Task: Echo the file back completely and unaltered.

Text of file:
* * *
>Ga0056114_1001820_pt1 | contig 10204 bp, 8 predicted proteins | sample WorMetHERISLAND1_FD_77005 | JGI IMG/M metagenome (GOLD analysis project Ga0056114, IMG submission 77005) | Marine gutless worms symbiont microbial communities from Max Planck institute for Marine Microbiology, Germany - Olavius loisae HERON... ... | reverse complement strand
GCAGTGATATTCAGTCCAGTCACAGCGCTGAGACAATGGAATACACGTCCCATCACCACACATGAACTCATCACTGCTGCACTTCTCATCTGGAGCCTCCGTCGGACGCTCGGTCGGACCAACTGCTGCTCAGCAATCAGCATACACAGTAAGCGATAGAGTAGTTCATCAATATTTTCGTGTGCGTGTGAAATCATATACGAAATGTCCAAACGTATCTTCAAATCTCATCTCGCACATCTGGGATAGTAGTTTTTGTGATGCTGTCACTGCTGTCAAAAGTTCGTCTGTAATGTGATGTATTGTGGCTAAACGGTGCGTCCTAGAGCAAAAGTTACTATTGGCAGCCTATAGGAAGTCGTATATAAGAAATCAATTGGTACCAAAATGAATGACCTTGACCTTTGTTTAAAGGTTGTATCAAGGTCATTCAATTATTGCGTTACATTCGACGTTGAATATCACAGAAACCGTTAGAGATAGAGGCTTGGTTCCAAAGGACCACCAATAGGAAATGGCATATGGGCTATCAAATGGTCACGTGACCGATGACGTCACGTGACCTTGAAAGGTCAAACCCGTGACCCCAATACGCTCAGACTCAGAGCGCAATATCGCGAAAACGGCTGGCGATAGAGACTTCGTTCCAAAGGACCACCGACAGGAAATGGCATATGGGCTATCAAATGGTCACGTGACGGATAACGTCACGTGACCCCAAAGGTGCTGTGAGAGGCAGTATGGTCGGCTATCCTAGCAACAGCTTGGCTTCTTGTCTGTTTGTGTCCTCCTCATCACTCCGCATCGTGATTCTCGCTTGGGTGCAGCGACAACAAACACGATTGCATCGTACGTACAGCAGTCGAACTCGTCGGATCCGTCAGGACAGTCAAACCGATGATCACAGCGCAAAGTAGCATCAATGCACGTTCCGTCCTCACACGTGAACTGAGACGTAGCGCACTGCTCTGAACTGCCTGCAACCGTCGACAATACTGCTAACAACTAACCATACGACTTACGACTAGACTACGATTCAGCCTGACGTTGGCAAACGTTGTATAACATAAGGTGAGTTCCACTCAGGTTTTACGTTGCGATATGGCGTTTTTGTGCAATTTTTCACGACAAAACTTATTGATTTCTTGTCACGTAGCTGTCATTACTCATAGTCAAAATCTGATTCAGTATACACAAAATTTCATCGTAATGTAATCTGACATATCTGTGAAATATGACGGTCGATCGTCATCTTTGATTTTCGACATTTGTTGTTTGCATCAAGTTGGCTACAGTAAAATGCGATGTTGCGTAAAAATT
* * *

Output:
>Ga0056114_1001820_pt1 | contig 10204 bp, 8 predicted proteins | sample WorMetHERISLAND1_FD_77005 | JGI IMG/M metagenome (GOLD analysis project Ga0056114, IMG submission 77005) | Marine gutless worms symbiont microbial communities from Max Planck institute for Marine Microbiology, Germany - Olavius loisae HERON... ... | reverse complement strand
GCAGTGATATTCAGTCCAGTCACAGCGCTGAGACAATGGAATACACGTCCCATCACCACACATGAACTCATCACTGCTGCACTTCTCATCTGGAGCCTCCGTCGGACGCTCGGTCGGACCAACTGCTGCTCAGCAATCAGCATACACAGTAAGCGATAGAGTAGTTCATCAATATTTTCGTGTGCGTGTGAAATCATATACGAAATGTCCAAACGTATCTTCAAATCTCATCTCGCACATCTGGGATAGTAGTTTTTGTGATGCTGTCACTGCTGTCAAAAGTTCGTCTGTAATGTGATGTATTGTGGCTAAACGGTGCGTCCTAGAGCAAAAGTTACTATTGGCAGCCTATAGGAAGTCGTATATAAGAAATCAATTGGTACCAAAATGAATGACCTTGACCTTTGTTTAAAGGTTGTATCAAGGTCATTCAATTATTGCGTTACATTCGACGTTGAATATCACAGAAACCGTTAGAGATAGAGGCTTGGTTCCAAAGGACCACCAATAGGAAATGGCATATGGGCTATCAAATGGTCACGTGACCGATGACGTCACGTGACCTTGAAAGGTCAAACCCGTGACCCCAATACGCTCAGACTCAGAGCGCAATATCGCGAAAACGGCTGGCGATAGAGACTTCGTTCCAAAGGACCACCGACAGGAAATGGCATATGGGCTATCAAATGGTCACGTGACGGATAACGTCACGTGACCCCAAAGGTGCTGTGAGAGGCAGTATGGTCGGCTATCCTAGCAACAGCTTGGCTTCTTGTCTGTTTGTGTCCTCCTCATCACTCCGCATCGTGATTCTCGCTTGGGTGCAGCGACAACAAACACGATTGCATCGTACGTACAGCAGTCGAACTCGTCGGATCCGTCAGGACAGTCAAACCGATGATCACAGCGCAAAGTAGCATCAATGCACGTTCCGTCCTCACACGTGAACTGAGACGTAGCGCACTGCTCTGAACTGCCTGCAACCGTCGACAATACTGCTAACAACTAACCATACGACTTACGACTAGACTACGATTCAGCCTGACGTTGGCAAACGTTGTATAACATAAGGTGAGTTCCACTCAGGTTTTACGTTGCGATATGGCGTTTTTGTGCAATTTTTCACGACAAAACTTATTGATTTCTTGTCACGTAGCTGTCATTACTCATAGTCAAAATCTGATTCAGTATACACAAAATTTCATCGTAATGTAATCTGACATATCTGTGAAATATGACGGTCGATCGTCATCTTTGATTTTCGACATTTGTTGTTTGCATCAAGTTGGCTACAGTAAAATGCGATGTTGCGTAAAAATT